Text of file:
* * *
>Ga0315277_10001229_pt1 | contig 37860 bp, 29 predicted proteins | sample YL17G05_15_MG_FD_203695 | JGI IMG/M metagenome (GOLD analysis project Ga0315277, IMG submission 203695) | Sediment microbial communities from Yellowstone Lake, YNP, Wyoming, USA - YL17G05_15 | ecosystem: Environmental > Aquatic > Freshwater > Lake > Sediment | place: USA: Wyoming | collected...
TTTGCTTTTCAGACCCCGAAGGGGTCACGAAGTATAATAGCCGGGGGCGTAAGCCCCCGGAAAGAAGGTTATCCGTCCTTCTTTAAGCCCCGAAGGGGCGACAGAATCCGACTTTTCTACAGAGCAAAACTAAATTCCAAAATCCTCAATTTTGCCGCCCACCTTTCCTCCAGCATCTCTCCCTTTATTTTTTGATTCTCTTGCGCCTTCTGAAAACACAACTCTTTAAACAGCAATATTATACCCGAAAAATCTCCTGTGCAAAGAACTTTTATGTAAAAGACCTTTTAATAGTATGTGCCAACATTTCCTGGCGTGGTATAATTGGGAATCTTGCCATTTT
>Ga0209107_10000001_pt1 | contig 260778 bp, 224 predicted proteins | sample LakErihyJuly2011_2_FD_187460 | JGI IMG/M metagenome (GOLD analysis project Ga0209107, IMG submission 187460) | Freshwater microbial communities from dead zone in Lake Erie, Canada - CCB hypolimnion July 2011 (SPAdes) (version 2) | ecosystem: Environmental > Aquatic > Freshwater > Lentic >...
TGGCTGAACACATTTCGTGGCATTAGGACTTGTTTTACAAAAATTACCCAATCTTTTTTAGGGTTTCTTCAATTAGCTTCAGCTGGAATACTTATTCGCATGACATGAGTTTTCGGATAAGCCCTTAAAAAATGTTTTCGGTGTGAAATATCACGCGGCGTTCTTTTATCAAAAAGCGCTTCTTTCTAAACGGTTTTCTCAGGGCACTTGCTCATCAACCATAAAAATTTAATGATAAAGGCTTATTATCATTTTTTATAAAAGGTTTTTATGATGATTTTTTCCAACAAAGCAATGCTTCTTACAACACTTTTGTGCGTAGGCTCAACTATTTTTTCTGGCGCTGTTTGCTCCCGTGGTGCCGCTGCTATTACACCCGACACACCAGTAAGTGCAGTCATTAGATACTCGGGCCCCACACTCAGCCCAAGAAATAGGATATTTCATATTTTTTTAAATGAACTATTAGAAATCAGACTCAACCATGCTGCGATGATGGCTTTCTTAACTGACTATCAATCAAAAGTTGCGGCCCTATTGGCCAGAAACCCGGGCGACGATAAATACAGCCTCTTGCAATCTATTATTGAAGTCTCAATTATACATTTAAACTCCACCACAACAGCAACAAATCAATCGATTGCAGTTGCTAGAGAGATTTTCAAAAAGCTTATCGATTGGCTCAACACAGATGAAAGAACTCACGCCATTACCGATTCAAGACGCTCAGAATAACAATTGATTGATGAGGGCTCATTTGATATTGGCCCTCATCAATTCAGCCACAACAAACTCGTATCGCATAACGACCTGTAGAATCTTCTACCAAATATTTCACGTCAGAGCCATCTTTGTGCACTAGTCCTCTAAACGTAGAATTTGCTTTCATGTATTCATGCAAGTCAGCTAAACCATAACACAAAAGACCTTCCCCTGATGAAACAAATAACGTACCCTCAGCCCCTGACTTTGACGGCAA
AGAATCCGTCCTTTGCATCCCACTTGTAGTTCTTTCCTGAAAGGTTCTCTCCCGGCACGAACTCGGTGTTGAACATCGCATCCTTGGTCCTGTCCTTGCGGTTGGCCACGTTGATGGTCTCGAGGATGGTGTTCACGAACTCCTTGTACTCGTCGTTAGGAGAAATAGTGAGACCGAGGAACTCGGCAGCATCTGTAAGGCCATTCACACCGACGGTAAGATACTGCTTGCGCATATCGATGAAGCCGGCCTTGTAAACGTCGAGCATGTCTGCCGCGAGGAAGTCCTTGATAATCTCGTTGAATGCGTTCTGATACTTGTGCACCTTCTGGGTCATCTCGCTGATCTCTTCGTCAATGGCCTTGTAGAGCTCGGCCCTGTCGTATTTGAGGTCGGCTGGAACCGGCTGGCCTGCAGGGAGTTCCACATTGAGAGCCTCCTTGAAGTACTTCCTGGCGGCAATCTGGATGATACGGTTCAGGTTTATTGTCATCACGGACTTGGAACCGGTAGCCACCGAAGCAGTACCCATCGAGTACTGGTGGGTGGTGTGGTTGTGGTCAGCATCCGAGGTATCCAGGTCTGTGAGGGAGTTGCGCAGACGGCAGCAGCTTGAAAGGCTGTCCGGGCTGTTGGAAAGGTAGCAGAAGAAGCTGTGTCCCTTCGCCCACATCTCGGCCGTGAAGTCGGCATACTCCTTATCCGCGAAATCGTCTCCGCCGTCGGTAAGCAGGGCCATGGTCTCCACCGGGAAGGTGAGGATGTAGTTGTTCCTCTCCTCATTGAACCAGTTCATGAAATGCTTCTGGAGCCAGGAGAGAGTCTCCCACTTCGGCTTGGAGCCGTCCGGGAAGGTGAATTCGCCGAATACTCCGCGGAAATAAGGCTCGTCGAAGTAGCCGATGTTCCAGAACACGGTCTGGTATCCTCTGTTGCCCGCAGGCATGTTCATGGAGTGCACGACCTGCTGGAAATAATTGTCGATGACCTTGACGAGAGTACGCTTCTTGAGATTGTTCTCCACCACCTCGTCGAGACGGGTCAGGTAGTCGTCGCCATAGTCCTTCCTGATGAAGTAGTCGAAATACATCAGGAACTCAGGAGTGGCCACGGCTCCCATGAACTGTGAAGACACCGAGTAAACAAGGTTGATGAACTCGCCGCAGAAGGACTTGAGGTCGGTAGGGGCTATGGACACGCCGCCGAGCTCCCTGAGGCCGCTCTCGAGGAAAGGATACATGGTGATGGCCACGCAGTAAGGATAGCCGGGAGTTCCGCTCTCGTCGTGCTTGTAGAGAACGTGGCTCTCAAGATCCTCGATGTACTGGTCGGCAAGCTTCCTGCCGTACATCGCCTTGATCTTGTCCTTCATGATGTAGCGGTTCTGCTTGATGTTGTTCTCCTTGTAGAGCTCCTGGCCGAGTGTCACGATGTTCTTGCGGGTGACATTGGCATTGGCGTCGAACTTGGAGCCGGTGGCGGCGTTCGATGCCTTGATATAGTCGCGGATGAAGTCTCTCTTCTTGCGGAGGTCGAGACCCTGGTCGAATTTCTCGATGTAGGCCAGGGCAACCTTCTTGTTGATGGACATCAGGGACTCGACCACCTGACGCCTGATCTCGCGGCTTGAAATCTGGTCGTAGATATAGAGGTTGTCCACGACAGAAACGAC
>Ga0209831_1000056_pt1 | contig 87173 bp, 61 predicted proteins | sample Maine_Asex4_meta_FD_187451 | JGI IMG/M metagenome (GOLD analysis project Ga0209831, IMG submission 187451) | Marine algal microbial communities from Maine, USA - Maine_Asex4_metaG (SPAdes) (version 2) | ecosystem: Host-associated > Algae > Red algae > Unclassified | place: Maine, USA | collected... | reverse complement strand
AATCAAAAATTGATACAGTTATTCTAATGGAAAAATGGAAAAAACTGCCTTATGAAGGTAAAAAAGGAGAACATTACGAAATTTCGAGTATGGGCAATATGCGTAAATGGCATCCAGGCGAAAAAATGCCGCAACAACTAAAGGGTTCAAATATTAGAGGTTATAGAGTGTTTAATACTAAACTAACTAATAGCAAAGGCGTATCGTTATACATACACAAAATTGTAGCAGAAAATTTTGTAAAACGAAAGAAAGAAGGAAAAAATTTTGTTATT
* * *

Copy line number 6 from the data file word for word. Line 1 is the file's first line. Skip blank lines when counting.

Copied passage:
>Ga0209831_1000056_pt1 | contig 87173 bp, 61 predicted proteins | sample Maine_Asex4_meta_FD_187451 | JGI IMG/M metagenome (GOLD analysis project Ga0209831, IMG submission 187451) | Marine algal microbial communities from Maine, USA - Maine_Asex4_metaG (SPAdes) (version 2) | ecosystem: Host-associated > Algae > Red algae > Unclassified | place: Maine, USA | collected... | reverse complement strand